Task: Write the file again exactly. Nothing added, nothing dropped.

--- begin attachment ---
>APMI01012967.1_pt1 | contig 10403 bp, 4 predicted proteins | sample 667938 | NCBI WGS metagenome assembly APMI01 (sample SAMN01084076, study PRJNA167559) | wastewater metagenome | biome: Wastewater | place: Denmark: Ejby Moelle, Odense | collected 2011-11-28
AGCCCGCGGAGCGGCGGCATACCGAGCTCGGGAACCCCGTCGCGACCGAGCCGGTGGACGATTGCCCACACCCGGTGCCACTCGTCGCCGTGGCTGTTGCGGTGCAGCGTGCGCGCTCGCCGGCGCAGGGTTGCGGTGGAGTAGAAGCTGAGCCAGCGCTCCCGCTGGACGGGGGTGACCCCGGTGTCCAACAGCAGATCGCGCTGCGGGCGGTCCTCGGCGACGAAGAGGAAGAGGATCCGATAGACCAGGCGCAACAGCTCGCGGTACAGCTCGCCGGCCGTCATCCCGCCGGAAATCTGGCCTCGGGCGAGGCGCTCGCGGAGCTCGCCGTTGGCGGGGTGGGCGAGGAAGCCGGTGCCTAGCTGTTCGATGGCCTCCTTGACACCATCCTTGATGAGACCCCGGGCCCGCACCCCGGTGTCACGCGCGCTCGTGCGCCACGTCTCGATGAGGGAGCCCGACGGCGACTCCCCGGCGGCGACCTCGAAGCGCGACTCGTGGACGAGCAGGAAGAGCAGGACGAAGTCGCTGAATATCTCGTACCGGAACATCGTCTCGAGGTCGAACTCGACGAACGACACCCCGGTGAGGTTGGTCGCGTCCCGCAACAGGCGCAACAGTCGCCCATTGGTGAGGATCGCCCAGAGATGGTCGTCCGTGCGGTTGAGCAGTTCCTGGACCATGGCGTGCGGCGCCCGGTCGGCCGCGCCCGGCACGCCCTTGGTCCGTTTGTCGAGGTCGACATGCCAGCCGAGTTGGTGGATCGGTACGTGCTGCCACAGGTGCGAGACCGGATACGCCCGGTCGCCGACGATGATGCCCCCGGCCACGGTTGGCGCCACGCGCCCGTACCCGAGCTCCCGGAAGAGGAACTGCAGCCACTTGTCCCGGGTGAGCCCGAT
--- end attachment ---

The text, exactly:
>APMI01012967.1_pt1 | contig 10403 bp, 4 predicted proteins | sample 667938 | NCBI WGS metagenome assembly APMI01 (sample SAMN01084076, study PRJNA167559) | wastewater metagenome | biome: Wastewater | place: Denmark: Ejby Moelle, Odense | collected 2011-11-28
AGCCCGCGGAGCGGCGGCATACCGAGCTCGGGAACCCCGTCGCGACCGAGCCGGTGGACGATTGCCCACACCCGGTGCCACTCGTCGCCGTGGCTGTTGCGGTGCAGCGTGCGCGCTCGCCGGCGCAGGGTTGCGGTGGAGTAGAAGCTGAGCCAGCGCTCCCGCTGGACGGGGGTGACCCCGGTGTCCAACAGCAGATCGCGCTGCGGGCGGTCCTCGGCGACGAAGAGGAAGAGGATCCGATAGACCAGGCGCAACAGCTCGCGGTACAGCTCGCCGGCCGTCATCCCGCCGGAAATCTGGCCTCGGGCGAGGCGCTCGCGGAGCTCGCCGTTGGCGGGGTGGGCGAGGAAGCCGGTGCCTAGCTGTTCGATGGCCTCCTTGACACCATCCTTGATGAGACCCCGGGCCCGCACCCCGGTGTCACGCGCGCTCGTGCGCCACGTCTCGATGAGGGAGCCCGACGGCGACTCCCCGGCGGCGACCTCGAAGCGCGACTCGTGGACGAGCAGGAAGAGCAGGACGAAGTCGCTGAATATCTCGTACCGGAACATCGTCTCGAGGTCGAACTCGACGAACGACACCCCGGTGAGGTTGGTCGCGTCCCGCAACAGGCGCAACAGTCGCCCATTGGTGAGGATCGCCCAGAGATGGTCGTCCGTGCGGTTGAGCAGTTCCTGGACCATGGCGTGCGGCGCCCGGTCGGCCGCGCCCGGCACGCCCTTGGTCCGTTTGTCGAGGTCGACATGCCAGCCGAGTTGGTGGATCGGTACGTGCTGCCACAGGTGCGAGACCGGATACGCCCGGTCGCCGACGATGATGCCCCCGGCCACGGTTGGCGCCACGCGCCCGTACCCGAGCTCCCGGAAGAGGAACTGCAGCCACTTGTCCCGGGTGAGCCCGAT